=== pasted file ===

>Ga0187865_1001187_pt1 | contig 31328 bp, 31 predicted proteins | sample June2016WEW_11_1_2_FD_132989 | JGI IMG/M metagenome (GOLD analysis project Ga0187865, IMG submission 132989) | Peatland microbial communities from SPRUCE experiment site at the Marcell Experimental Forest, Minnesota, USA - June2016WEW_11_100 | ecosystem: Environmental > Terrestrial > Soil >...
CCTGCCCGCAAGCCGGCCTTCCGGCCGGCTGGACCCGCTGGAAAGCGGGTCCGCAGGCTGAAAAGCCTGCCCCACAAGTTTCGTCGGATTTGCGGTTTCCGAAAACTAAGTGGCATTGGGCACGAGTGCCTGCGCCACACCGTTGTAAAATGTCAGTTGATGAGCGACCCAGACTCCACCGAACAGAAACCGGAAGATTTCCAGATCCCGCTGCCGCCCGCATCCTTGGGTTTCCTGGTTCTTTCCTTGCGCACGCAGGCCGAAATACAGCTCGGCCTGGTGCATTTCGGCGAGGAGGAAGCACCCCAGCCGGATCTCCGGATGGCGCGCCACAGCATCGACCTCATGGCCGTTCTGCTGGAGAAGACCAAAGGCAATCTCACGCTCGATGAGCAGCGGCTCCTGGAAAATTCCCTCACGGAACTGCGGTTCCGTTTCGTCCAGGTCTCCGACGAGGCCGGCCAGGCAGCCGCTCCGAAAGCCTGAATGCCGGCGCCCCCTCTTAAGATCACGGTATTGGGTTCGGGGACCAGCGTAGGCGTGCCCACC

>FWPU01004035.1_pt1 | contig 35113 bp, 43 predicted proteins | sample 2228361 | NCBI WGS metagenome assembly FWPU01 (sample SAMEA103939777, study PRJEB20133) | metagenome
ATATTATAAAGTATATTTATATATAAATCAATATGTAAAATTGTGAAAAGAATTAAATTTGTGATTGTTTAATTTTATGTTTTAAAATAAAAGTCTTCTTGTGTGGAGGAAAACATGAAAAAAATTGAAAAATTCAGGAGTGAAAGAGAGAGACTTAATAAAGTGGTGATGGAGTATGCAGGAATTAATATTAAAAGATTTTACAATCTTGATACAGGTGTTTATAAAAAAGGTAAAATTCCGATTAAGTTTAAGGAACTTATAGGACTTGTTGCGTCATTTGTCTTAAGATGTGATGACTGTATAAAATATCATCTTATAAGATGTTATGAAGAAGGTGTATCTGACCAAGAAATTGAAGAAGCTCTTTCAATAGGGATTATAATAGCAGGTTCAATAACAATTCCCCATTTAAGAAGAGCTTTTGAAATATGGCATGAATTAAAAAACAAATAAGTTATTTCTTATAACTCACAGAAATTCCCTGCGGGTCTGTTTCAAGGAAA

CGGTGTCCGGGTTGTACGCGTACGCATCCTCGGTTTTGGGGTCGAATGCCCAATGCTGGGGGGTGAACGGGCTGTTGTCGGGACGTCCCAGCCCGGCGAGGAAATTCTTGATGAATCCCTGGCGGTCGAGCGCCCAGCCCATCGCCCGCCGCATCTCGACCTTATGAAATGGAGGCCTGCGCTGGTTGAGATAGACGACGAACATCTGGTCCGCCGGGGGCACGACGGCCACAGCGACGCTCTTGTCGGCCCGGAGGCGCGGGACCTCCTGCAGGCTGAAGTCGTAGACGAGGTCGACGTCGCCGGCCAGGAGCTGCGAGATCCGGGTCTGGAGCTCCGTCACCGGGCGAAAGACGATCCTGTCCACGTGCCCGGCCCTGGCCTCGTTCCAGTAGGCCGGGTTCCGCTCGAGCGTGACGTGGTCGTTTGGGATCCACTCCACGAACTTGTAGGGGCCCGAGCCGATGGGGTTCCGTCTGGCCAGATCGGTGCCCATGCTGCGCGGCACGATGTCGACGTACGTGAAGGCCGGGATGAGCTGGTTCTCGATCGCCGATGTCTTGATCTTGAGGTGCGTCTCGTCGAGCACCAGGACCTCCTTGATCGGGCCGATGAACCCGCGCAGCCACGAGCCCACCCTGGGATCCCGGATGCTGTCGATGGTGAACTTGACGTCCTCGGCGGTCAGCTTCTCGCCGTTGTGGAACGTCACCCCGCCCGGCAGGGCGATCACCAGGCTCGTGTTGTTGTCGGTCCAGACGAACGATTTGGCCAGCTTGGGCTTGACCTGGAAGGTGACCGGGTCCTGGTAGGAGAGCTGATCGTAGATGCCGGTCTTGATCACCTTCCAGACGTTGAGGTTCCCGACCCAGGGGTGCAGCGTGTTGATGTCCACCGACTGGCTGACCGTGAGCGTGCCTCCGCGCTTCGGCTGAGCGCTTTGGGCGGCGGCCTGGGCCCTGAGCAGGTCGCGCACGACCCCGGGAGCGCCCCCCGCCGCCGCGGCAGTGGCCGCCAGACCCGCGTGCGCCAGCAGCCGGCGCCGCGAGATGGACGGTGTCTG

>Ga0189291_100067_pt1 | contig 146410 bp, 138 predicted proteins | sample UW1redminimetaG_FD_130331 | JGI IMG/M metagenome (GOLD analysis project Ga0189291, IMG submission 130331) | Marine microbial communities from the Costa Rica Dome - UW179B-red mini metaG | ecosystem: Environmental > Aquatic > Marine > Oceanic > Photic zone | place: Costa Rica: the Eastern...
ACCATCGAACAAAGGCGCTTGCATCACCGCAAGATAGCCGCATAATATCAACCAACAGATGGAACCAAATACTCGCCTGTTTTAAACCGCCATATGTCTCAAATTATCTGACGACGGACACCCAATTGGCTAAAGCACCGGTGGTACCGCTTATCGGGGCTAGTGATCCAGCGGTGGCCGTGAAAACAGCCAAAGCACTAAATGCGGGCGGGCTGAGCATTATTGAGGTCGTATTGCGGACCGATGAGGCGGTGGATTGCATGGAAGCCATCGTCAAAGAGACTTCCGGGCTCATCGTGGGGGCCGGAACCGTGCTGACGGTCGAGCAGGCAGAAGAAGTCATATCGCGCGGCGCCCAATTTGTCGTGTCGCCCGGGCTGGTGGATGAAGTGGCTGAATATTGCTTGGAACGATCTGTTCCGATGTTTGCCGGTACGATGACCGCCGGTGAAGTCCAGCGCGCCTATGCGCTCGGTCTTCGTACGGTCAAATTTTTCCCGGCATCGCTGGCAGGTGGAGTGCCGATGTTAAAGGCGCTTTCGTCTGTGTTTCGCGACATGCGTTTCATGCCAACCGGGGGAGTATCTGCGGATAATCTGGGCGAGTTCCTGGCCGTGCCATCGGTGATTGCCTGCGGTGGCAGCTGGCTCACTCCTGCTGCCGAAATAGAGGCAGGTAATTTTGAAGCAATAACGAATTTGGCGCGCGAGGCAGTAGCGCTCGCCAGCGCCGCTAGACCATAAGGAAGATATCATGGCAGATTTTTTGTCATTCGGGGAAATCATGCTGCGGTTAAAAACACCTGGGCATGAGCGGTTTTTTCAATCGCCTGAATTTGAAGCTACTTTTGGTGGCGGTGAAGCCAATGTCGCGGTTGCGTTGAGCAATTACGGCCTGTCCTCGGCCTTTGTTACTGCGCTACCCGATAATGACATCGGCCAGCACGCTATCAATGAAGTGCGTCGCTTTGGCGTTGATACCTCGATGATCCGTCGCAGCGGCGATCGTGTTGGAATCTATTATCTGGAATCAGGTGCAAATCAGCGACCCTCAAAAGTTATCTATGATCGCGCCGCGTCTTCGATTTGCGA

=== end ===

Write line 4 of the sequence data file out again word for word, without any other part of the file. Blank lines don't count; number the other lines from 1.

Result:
ATATTATAAAGTATATTTATATATAAATCAATATGTAAAATTGTGAAAAGAATTAAATTTGTGATTGTTTAATTTTATGTTTTAAAATAAAAGTCTTCTTGTGTGGAGGAAAACATGAAAAAAATTGAAAAATTCAGGAGTGAAAGAGAGAGACTTAATAAAGTGGTGATGGAGTATGCAGGAATTAATATTAAAAGATTTTACAATCTTGATACAGGTGTTTATAAAAAAGGTAAAATTCCGATTAAGTTTAAGGAACTTATAGGACTTGTTGCGTCATTTGTCTTAAGATGTGATGACTGTATAAAATATCATCTTATAAGATGTTATGAAGAAGGTGTATCTGACCAAGAAATTGAAGAAGCTCTTTCAATAGGGATTATAATAGCAGGTTCAATAACAATTCCCCATTTAAGAAGAGCTTTTGAAATATGGCATGAATTAAAAAACAAATAAGTTATTTCTTATAACTCACAGAAATTCCCTGCGGGTCTGTTTCAAGGAAA